Obviously many modifications and variations of the present invention are possible in the light of the above teachings. It is therefore to be understood that within the scope of the appended claim the invention may be practiced otherwise than as specifically described.

What is claimed is:

A signal conversion apparatus for deriving, from an input signal of unknown periodicity, or aperiodic, and consisting of variable-amplitude input pulses, signal conversion apparatus output pulses having time-widths and polarities corresponding to the magnitude and algebraic sense, respectively, of amplitude difference of input pulse amplitude relative to a predetermined reference amplitude, said apparatus comprising:

(a) a reference channel operating to be triggered by said input pulses to provide reference channel output pulses of fixed polarity, fixed amplitude and fixed time-Width;

(b) a signal channel operating to convert said input pulses to signal channel output pulses of fixed polarity, of fixed amplitude, and of time-widths varying directly with input pulse amplitude, said signal channel output pulses having a time-width range embracing a reference time-width corresponding to an input pulse having said predetermined reference amplitude;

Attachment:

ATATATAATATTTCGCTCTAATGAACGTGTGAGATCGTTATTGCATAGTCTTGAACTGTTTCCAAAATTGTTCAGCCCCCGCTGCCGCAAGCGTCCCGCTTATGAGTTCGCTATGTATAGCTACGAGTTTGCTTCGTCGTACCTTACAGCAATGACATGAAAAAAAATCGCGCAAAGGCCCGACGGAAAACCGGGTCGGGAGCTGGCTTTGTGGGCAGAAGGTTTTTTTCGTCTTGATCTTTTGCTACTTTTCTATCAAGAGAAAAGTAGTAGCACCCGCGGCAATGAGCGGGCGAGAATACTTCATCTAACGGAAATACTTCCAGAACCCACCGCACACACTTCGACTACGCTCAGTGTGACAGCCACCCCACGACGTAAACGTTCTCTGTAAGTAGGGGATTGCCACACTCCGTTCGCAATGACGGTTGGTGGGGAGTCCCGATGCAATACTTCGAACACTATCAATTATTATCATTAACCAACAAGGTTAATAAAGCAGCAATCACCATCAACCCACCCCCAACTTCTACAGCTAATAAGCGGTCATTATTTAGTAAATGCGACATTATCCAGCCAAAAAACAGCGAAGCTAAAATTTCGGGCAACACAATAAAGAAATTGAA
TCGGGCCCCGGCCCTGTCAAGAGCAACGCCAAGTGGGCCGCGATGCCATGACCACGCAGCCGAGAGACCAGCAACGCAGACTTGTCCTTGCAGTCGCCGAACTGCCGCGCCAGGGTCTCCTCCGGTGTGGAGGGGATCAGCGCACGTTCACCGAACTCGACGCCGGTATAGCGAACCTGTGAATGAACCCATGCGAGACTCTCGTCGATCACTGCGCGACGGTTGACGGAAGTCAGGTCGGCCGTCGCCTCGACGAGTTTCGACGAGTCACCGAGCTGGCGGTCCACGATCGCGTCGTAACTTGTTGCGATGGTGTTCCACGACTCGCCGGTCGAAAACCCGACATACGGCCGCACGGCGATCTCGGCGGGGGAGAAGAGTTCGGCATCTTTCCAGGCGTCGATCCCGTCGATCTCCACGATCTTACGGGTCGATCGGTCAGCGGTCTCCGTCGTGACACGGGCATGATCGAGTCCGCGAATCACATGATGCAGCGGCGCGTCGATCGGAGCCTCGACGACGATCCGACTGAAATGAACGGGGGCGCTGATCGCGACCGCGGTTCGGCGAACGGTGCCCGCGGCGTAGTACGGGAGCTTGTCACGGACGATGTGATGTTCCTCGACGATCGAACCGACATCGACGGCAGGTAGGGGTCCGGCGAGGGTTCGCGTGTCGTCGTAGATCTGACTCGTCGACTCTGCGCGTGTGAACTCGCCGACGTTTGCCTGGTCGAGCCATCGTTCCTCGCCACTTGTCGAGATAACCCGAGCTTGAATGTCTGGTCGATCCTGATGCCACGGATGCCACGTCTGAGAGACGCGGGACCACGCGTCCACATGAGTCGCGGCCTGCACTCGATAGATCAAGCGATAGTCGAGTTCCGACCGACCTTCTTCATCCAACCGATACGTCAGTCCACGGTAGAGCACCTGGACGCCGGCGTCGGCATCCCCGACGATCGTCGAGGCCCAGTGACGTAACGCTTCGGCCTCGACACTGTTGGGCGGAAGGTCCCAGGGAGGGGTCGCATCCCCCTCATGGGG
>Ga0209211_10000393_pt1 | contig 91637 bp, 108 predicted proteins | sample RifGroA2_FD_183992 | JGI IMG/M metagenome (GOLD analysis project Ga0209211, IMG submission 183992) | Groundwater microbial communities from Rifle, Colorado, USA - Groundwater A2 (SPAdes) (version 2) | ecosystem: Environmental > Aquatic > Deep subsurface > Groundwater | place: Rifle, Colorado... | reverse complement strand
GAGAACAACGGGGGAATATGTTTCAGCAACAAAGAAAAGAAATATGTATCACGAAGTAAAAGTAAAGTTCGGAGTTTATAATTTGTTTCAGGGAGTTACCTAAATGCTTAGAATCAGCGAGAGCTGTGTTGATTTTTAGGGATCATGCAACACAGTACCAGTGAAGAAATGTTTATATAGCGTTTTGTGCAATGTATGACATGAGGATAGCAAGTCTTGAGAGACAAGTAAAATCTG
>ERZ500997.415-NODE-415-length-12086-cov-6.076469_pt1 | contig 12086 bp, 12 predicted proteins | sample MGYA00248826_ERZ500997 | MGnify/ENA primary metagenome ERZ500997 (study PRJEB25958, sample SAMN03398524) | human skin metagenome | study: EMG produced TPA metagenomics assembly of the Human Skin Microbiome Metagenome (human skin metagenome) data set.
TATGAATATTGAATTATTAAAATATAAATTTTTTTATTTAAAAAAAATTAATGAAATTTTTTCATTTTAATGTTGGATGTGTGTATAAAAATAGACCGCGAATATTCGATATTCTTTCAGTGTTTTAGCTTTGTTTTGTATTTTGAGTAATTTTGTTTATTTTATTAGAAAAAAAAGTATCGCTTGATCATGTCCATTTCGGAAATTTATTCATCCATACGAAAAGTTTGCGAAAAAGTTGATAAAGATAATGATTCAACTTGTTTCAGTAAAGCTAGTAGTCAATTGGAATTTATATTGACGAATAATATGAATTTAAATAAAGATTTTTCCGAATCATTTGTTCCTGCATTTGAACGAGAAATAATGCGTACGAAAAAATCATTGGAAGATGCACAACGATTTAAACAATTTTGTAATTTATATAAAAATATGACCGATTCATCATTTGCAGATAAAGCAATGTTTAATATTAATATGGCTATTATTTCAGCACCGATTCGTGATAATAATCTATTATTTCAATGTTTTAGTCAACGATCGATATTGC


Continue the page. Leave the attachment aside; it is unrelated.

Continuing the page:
(c) means for equalizing the amplitudes of said reference channel and signal channel output pulses; and

(d) an amplitude summer for combining corresponding reference channel and signal channel output pulses, after their amplitudes are equalized, to provide signal conversion apparatus output pulses of time-widths and polarities corresponding to the magnitude and algebraic sense, respectively, of signal channel output pulse time-width relative to reference channel output pulse time-width.

References Cited by the Examiner UNITED STATES PATENTS 3,042,754 7/1962 McManis 332- 9 X ROY LAK E, Primary Examiner.

A. L. BRODY, Assistant Examiner.

Patent Citations
Cited PatentFiling datePublication dateApplicantTitle
US3042754 *Apr 14, 1961Jul 3, 1962Dresser IndTwo channel phase modulation
Referenced by
Citing PatentFiling datePublication dateApplicantTitle
US3399352 *Mar 19, 1965Aug 27, 1968Astrodata IncPhase detector output smoothing network
US3431490 *Jan 14, 1966Mar 4, 1969IbmApparatus for indicating response of a circuit to an applied pulse
US3443123 *Jun 21, 1965May 6, 1969Honeywell IncApparatus for normalizing a phase or angle radar information signal to remove amplitude variations
US3486100 *Sep 29, 1965Dec 23, 1969Bendix CorpPulse width modulator network
US3528019 *Oct 31, 1967Sep 8, 1970Nippon Electric CoF-m demodulation system employing a balanced limiter and a balanced amplifying circuit
US3603888 *Feb 25, 1969Sep 7, 1971Us NavyPulse analyzer
US3668560 *Jul 9, 1970Jun 6, 1972Research CorpPulse-width frequency modulation device
US4147941 *Dec 7, 1977Apr 3, 1979Rca CorporationTime displaced signal sorting apparatus
US4159448 *Feb 8, 1977Jun 26, 1979Rath Western CorporationCommunication systems
Classifications
U.S. Classification332/184, 375/239, 329/312, 327/174, 327/172, 327/38
International ClassificationH03K7/08, H03K7/00
Cooperative ClassificationH03K7/08
European ClassificationH03K7/08